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## parallelism

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paes Legendary Member
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#### parallelism

Thu Jun 03, 2010 7:11 pm
Elapsed Time: 00:00
• Lap #[LAPCOUNT] ([LAPTIME])
There are several ways to build solid walls using just mud or clay, but the most extensively used method has been the forming of bricks our of mud or clay, and, after some preliminary air drying or sun drying, they are laid in the wall in mud mortar.

A. the forming of bricks out of mud or clay, and, after some preliminary air drying or
sun drying, they are laid

B. forming the mud or clay into bricks, and, after some preliminary air drying or sun drying, to lay them

C. having bricks formed from mud or clay, and, after some preliminary air drying or sun drying, they were laid.

D. to form the mud or clay into bricks, and, after some preliminary air drying or sun drying, to lay them

E. that bricks were formed from mud or clay, which, after some preliminary air drying or sun drying, were laid

OA is D. because it has the parallelism :, to buils, to form, to lay
But according to sentence, D is :
... the most extensively used method has been to form the mud or clay into bricks ...

I am not seeing parallelism here [ left of has been to right of has been ]
Can somebody explain why the parallelism is not required here.

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MBA Junior | Next Rank: 30 Posts
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Thu Jun 03, 2010 7:34 pm

becasue of parallelism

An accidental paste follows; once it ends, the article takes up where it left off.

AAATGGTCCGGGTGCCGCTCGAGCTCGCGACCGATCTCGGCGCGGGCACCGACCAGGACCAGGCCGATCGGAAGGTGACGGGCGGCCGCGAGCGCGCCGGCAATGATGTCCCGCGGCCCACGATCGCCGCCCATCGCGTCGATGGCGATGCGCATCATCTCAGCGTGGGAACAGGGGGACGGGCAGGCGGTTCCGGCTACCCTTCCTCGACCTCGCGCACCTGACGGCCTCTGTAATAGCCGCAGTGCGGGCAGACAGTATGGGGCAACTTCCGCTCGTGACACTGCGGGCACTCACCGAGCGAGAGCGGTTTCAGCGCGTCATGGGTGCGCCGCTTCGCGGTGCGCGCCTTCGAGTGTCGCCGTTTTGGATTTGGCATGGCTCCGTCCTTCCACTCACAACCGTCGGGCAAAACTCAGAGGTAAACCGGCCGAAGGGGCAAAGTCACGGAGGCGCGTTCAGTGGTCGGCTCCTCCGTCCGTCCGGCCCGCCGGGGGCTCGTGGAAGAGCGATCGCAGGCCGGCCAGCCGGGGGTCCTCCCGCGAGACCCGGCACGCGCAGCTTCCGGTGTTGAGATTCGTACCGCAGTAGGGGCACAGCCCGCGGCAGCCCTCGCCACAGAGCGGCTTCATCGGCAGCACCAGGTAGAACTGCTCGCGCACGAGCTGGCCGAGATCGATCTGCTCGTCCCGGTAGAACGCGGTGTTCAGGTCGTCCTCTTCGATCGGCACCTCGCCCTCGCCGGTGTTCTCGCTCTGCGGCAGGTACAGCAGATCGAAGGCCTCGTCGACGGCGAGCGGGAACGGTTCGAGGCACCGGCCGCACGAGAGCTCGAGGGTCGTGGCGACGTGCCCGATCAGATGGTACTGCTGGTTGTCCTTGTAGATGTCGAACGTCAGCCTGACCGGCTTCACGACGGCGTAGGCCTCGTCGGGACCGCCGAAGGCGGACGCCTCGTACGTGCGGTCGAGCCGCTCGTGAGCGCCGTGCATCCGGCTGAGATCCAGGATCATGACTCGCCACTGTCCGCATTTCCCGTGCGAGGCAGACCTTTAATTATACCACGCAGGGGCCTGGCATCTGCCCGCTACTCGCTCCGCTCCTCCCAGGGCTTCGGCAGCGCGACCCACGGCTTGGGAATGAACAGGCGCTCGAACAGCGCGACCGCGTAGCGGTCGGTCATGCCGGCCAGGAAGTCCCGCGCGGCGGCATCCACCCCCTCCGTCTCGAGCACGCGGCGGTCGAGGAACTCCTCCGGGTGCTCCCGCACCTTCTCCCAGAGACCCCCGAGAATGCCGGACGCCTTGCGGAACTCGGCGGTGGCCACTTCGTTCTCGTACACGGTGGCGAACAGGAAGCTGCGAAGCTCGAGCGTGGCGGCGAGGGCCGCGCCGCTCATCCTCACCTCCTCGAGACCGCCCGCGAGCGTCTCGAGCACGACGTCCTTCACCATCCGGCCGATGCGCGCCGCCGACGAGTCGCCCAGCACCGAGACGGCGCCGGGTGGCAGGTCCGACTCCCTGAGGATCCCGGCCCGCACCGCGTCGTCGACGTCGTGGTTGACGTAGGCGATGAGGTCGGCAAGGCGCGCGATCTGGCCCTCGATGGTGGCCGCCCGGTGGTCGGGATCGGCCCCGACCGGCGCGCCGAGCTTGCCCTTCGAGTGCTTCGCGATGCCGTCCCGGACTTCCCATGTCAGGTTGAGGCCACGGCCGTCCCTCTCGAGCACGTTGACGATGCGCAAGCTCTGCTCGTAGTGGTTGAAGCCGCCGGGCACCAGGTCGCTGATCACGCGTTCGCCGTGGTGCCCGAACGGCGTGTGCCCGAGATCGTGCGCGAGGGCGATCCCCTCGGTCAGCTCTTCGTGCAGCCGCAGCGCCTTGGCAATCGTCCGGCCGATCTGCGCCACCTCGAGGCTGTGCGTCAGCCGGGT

used methods has been to form........,to lay them.
In all other options this parallel construction is missing.

Thanks

uwhusky Legendary Member
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Thu Jun 03, 2010 9:54 pm
Think of it this way, "the most extensively used method has been ..., and, ..." Do you see the parallelism now?

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Patrick_GMATFix GMAT Instructor
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Thu Jun 03, 2010 10:01 pm
Hi paes,

I'm not sure I fully understand your question, but I'll try to help. The core of the correct sentence states: "...the most used method has been to form the mud into bricks, and, after some drying, to lay them in the wall.."

Parallel structures are only needed for sentence elements that are part of the same list, the same comparison or the same contrast. In this sentence, there is a list of steps required to build walls using mud or clay. The steps are:
(1) form the mud into bricks and
(2) lay the bricks in the wall.
Because these are elements of the same list, they must be parallel. Hence D works best since it has "to form the mud...and...to lay the bricks..."

You asked why the verb form "has been" isn't considered in this parallel issue. "has been" is not part of any list, comparison or contrast, so there is nothing that it must be parallel to. Consider the sentences below:

Correct: Learning to swim has been an exciting adventure and a constant struggle.
Incorrect: Learning to swim has been an exciting adventure and struggling constantly.

This is a list of 2 things that describe "Learning to swim". Since we have a list, parallelism is important; we have a noun on the left (an adventure), so we need a noun on the right (a struggle) rather than a verb (struggling). The verb "has been" is not part of the list, so it doesn't need to be parallel to anything.

If you have particular trouble with parallism errors, consider using the Drill Engine (see my signature) to generate timed drills and set topic='Parallelism, List & Parallelism, Comparison' and difficulty='600-700 & 700+'